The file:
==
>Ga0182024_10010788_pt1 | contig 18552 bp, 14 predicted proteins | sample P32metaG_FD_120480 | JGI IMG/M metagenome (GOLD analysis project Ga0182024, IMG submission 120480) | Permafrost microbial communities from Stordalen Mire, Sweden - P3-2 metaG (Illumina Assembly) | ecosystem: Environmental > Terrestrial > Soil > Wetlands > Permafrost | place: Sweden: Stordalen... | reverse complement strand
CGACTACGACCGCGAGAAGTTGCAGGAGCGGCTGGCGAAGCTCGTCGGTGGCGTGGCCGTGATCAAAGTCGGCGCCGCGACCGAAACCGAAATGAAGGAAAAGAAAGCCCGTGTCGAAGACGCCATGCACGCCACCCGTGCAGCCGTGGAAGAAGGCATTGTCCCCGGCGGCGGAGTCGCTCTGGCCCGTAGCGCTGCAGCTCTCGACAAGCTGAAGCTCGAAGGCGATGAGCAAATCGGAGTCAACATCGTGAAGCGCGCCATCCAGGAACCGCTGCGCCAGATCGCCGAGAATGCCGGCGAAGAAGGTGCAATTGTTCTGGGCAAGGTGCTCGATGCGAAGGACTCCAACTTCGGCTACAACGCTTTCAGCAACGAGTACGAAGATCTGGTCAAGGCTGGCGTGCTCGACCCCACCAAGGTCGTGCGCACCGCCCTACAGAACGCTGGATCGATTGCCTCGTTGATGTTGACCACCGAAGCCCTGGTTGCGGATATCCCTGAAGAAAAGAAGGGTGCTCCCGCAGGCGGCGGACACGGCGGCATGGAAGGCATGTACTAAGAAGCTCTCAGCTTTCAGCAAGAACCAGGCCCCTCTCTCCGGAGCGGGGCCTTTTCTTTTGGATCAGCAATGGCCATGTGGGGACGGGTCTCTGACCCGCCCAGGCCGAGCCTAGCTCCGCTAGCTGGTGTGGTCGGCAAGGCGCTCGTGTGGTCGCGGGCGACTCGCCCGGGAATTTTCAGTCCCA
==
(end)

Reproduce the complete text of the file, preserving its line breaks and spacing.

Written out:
>Ga0182024_10010788_pt1 | contig 18552 bp, 14 predicted proteins | sample P32metaG_FD_120480 | JGI IMG/M metagenome (GOLD analysis project Ga0182024, IMG submission 120480) | Permafrost microbial communities from Stordalen Mire, Sweden - P3-2 metaG (Illumina Assembly) | ecosystem: Environmental > Terrestrial > Soil > Wetlands > Permafrost | place: Sweden: Stordalen... | reverse complement strand
CGACTACGACCGCGAGAAGTTGCAGGAGCGGCTGGCGAAGCTCGTCGGTGGCGTGGCCGTGATCAAAGTCGGCGCCGCGACCGAAACCGAAATGAAGGAAAAGAAAGCCCGTGTCGAAGACGCCATGCACGCCACCCGTGCAGCCGTGGAAGAAGGCATTGTCCCCGGCGGCGGAGTCGCTCTGGCCCGTAGCGCTGCAGCTCTCGACAAGCTGAAGCTCGAAGGCGATGAGCAAATCGGAGTCAACATCGTGAAGCGCGCCATCCAGGAACCGCTGCGCCAGATCGCCGAGAATGCCGGCGAAGAAGGTGCAATTGTTCTGGGCAAGGTGCTCGATGCGAAGGACTCCAACTTCGGCTACAACGCTTTCAGCAACGAGTACGAAGATCTGGTCAAGGCTGGCGTGCTCGACCCCACCAAGGTCGTGCGCACCGCCCTACAGAACGCTGGATCGATTGCCTCGTTGATGTTGACCACCGAAGCCCTGGTTGCGGATATCCCTGAAGAAAAGAAGGGTGCTCCCGCAGGCGGCGGACACGGCGGCATGGAAGGCATGTACTAAGAAGCTCTCAGCTTTCAGCAAGAACCAGGCCCCTCTCTCCGGAGCGGGGCCTTTTCTTTTGGATCAGCAATGGCCATGTGGGGACGGGTCTCTGACCCGCCCAGGCCGAGCCTAGCTCCGCTAGCTGGTGTGGTCGGCAAGGCGCTCGTGTGGTCGCGGGCGACTCGCCCGGGAATTTTCAGTCCCA